The next morning was a lot cooler, at 58°F. I was sore from the day before…ugh. Rich got me arm sleeves just in case. I used them the whole time, never got too hot for me. The starting line for the full was up in Kitty Hawk. Apparently there were over 800 people at the starting line, for what looked like 200 some. This was a Boston Qualifier race, so there were a lot of fast people hoping to get into the 2017 Boston Marathon. I stayed near the back. Went off in the last corral at 7:20am. The first group of people in the first mile said “use the force”, and had a Star Wars theme going. The race led out of the woods into a local neighborhood along the sound. Many people came out of their houses to cheer us on, even though this was just the beginning, a warm up! Many joke signs along the way making fun of Kanye West and Beyonce, and a few houses playing music for us. That’s when I became “butterfly girl”, because of my shirt I was wearing. The race went through neighborhoods until mile 6 when it became a sort of greenway along the sound, seeing all the pretty piers along the way. Splits from the start were 11:00, 11:06, 11:13 (Water station), 10:54. I told myself, “I’m going too fast!”, but I couldn’t slow down, I felt so good and didn’t feel tired. There was a little girl in the middle of the road holding out her hands for high fives. I high fived for energy and she smiled. I was able to talk to an older lady and her hyped up husband pushing her along, and had a nice conversation about marathons. I finally went on from her. Mile 7, I met up with the First Flight Monument from the previous day, realizing then how far we walked then. It loomed over me as the marathoners ran around the park circle. The park ended with the entrance to the woods.

This was a REAL trail, with many little hills and soft pine needles on a mix of mud and sand (wet surface). It felt good, as I went up the first real hill, I passed EVERYONE, they were ALL walking hearing “go butterfly girl go!” I didn’t know how long the trail was. This didn’t affect my pace at all, averaging less than 11:20 for each mile on the trail. I looked at my watch, “wow, I’m going to hit half way at a record time!”. The exit to the trail was at the half way point, 13.1 miles, and I hit it at 2:27:49, my 2nd fastest half marathon time. My 10k time was terrible at 1:08:42, so I thought I was going decently slow to pace myself. But I was surprised I was still RUNNING, because never had I actually run all 13 miles of a half before without stopping for a decent walking break. I took small walking breaks at each water station so I could sip the water without choking, but I never walked because I was tired of running!! I felt empowered, I know when I hear “you’re half way there”, I think…”I have to do this again?” and get discouraged, but this time was different. The course ran out to the main road and Rich apparently drove past me at around mile 14 on the road haha! I was so focused I didn’t hear him. I was trying to slow my pace after the half mark, because part of me was scared I wasn’t going to be able to maintain this pace and I would hit a wall and not be able to finish…this part of me was screaming at me. My pace stayed around 11:23 for the next 5k after the half mark.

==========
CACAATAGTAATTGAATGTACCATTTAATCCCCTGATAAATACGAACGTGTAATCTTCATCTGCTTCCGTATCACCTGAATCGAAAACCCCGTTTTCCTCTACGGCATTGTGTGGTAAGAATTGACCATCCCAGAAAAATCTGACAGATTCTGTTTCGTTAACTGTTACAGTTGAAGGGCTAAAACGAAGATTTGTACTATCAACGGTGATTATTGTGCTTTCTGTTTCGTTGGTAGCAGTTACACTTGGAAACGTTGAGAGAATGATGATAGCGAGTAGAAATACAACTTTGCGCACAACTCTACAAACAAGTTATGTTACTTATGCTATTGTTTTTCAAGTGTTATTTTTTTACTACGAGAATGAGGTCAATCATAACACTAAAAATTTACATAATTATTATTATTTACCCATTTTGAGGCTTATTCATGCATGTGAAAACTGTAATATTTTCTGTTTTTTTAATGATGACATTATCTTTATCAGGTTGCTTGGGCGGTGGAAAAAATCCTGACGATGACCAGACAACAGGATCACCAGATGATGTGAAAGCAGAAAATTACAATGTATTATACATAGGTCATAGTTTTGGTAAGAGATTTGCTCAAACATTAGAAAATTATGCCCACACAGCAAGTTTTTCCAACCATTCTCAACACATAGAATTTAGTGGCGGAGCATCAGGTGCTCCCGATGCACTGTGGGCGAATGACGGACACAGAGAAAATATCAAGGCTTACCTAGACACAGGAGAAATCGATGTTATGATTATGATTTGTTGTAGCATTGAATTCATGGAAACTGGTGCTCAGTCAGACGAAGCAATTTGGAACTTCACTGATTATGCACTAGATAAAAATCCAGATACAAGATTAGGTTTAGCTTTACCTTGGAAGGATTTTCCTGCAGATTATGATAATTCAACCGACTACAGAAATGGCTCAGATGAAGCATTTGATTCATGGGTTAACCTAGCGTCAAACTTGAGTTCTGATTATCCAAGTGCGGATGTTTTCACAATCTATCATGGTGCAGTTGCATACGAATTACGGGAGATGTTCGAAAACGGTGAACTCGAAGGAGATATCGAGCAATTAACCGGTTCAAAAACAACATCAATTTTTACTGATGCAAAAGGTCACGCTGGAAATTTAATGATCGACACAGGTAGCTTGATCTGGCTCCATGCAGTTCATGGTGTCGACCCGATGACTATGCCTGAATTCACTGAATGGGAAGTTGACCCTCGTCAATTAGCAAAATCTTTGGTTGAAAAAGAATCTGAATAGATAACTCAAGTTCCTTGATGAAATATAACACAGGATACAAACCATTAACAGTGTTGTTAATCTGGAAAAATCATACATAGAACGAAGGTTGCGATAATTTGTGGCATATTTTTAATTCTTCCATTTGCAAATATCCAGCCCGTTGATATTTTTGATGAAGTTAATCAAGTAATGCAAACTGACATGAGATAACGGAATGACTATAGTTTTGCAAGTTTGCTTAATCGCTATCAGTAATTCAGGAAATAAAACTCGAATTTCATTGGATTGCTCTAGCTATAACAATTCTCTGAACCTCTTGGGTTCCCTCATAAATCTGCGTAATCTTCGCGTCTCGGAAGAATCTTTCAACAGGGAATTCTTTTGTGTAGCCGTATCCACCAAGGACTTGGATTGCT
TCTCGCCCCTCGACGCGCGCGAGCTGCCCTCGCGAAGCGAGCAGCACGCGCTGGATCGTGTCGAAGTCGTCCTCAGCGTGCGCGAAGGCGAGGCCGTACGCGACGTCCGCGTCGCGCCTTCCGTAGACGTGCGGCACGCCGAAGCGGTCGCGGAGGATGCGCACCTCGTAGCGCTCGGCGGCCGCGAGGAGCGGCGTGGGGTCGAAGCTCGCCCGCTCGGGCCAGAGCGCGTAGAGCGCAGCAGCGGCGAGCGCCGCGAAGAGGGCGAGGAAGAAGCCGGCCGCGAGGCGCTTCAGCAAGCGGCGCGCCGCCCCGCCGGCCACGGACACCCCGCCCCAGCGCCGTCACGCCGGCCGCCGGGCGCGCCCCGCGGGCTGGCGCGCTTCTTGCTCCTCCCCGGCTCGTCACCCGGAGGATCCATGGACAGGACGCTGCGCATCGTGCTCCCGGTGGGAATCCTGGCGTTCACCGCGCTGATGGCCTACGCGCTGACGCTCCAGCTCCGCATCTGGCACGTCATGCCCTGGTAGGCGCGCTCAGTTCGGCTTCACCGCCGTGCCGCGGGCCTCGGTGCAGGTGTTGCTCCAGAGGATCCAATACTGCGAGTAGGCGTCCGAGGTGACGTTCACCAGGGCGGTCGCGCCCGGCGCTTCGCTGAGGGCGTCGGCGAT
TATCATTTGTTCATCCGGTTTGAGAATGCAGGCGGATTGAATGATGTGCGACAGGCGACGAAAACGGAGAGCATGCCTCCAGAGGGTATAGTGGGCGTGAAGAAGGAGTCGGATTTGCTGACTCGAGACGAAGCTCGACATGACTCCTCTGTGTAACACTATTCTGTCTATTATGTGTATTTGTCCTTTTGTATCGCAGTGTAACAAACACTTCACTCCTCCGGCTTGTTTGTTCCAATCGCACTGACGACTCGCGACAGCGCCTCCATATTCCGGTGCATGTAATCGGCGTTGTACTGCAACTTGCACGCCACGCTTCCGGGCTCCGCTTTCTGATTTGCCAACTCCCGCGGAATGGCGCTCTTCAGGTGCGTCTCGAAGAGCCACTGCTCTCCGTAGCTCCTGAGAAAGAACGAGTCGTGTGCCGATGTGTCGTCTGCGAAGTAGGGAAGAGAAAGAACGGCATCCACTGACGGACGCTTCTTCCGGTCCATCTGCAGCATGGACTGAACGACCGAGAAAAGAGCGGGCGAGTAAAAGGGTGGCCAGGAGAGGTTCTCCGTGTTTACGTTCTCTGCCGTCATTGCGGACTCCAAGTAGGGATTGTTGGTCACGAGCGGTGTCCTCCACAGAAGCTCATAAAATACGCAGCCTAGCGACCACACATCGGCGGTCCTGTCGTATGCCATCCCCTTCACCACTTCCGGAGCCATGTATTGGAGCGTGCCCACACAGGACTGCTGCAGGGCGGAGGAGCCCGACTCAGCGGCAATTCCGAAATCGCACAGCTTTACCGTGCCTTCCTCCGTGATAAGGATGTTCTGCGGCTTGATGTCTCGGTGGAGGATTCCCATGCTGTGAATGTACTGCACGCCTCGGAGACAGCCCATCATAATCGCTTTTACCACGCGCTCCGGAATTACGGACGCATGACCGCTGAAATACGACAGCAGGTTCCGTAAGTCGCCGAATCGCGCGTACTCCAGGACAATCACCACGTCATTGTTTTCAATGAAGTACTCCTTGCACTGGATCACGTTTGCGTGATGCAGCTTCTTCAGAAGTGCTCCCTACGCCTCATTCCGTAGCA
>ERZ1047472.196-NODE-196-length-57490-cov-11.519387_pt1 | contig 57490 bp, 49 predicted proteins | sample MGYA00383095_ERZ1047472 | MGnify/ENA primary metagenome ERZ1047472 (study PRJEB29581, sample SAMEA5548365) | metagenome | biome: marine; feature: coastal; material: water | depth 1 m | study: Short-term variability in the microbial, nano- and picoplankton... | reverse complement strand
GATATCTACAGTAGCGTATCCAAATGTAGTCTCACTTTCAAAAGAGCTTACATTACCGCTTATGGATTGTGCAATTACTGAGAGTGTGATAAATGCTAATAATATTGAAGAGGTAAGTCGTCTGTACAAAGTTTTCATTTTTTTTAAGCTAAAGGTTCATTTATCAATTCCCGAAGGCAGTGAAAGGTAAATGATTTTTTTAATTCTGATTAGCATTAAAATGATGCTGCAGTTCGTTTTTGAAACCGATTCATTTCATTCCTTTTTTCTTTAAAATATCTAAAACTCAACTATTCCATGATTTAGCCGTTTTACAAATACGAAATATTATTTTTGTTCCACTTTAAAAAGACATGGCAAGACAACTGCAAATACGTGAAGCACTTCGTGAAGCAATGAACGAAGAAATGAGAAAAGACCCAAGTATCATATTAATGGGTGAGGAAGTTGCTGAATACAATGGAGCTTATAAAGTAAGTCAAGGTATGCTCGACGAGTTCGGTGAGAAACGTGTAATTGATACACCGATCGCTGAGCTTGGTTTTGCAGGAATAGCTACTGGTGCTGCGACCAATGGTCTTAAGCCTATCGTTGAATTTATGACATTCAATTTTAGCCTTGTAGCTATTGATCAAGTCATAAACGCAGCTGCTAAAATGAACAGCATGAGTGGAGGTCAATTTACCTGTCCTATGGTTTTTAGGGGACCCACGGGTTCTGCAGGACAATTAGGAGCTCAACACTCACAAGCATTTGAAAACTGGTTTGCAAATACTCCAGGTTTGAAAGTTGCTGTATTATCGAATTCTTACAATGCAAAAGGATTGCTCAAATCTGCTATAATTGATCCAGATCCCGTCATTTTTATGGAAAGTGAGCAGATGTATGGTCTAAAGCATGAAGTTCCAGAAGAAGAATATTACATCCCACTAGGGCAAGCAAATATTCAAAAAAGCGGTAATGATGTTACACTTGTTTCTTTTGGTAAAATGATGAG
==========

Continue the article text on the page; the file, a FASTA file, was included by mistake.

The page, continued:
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Before the start of the 8k

Mile 15 led back into a neighborhood, this one quiet and the only person who came out was an older lady (looked like in her 80s) to ring a cowbell for us passing in her nice coat. This was the mile I had trouble with. When I stopped for water at mile 15.2, I couldn’t force my legs to start running again, as they felt like they were splintering like dry wood already, and to start running felt like shooting metal arrows up my legs from my feet. I walked for the first time for a little bit to take a gel, but started running again. Mile 16 was my 2nd slowest mile at 13:22 because it took me about 0.25 miles to get back up to pace and feel comfortable again. I kept going, kept running, which elated me because I had never in my life run straight like this for more than 8 miles and I was about to double it. The neighborhood ended back out onto the main highway again and it was loud, and annoying. Keeping focus here was hard. I hit miles 17 and 18 at about 12:10 average pace but I kept running still. Brought my pace down for mile 19 at an incredible 11:53, so tired of running. My thought process was this: